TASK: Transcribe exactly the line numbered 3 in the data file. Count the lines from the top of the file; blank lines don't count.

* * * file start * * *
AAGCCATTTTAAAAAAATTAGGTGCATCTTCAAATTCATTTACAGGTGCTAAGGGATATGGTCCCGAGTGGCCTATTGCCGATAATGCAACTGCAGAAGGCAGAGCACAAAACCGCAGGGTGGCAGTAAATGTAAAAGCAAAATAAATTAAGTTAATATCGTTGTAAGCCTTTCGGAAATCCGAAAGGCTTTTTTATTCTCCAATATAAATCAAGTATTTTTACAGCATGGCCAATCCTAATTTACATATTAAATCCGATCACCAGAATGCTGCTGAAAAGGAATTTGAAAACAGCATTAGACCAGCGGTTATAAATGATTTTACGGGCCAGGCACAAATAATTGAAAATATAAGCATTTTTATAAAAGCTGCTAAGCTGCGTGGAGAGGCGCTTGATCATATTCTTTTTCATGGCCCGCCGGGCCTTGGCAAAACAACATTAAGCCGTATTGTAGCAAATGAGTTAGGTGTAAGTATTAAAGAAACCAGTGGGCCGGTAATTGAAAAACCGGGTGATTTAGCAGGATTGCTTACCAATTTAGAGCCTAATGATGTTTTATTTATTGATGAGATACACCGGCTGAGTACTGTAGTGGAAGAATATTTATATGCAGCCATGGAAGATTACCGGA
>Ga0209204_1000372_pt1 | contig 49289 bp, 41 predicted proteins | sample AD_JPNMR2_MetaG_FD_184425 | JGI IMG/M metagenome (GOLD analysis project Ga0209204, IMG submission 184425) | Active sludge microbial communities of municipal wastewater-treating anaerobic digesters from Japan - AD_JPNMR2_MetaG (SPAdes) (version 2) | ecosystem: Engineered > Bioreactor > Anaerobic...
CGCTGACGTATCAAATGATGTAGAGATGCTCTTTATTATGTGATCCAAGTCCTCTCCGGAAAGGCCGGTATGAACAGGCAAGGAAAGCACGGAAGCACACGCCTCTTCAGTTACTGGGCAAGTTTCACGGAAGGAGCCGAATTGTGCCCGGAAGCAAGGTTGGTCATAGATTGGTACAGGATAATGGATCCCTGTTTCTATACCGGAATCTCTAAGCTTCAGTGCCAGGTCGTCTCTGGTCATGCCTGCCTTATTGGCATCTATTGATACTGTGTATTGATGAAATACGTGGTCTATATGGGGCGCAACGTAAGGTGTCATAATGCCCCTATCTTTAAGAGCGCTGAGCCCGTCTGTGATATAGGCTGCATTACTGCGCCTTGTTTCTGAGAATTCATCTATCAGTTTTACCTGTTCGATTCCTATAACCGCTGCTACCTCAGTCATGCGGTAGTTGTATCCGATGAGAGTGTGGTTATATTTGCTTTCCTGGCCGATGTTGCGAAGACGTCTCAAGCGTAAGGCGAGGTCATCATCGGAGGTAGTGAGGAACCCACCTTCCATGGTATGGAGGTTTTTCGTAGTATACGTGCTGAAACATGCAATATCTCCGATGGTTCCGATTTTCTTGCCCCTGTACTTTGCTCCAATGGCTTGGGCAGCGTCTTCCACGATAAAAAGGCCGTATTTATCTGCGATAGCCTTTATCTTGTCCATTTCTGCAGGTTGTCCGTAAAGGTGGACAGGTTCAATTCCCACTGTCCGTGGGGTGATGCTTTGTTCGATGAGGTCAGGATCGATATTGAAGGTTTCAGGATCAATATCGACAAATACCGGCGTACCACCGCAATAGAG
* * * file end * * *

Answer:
CGCTGACGTATCAAATGATGTAGAGATGCTCTTTATTATGTGATCCAAGTCCTCTCCGGAAAGGCCGGTATGAACAGGCAAGGAAAGCACGGAAGCACACGCCTCTTCAGTTACTGGGCAAGTTTCACGGAAGGAGCCGAATTGTGCCCGGAAGCAAGGTTGGTCATAGATTGGTACAGGATAATGGATCCCTGTTTCTATACCGGAATCTCTAAGCTTCAGTGCCAGGTCGTCTCTGGTCATGCCTGCCTTATTGGCATCTATTGATACTGTGTATTGATGAAATACGTGGTCTATATGGGGCGCAACGTAAGGTGTCATAATGCCCCTATCTTTAAGAGCGCTGAGCCCGTCTGTGATATAGGCTGCATTACTGCGCCTTGTTTCTGAGAATTCATCTATCAGTTTTACCTGTTCGATTCCTATAACCGCTGCTACCTCAGTCATGCGGTAGTTGTATCCGATGAGAGTGTGGTTATATTTGCTTTCCTGGCCGATGTTGCGAAGACGTCTCAAGCGTAAGGCGAGGTCATCATCGGAGGTAGTGAGGAACCCACCTTCCATGGTATGGAGGTTTTTCGTAGTATACGTGCTGAAACATGCAATATCTCCGATGGTTCCGATTTTCTTGCCCCTGTACTTTGCTCCAATGGCTTGGGCAGCGTCTTCCACGATAAAAAGGCCGTATTTATCTGCGATAGCCTTTATCTTGTCCATTTCTGCAGGTTGTCCGTAAAGGTGGACAGGTTCAATTCCCACTGTCCGTGGGGTGATGCTTTGTTCGATGAGGTCAGGATCGATATTGAAGGTTTCAGGATCAATATCGACAAATACCGGCGTACCACCGCAATAGAG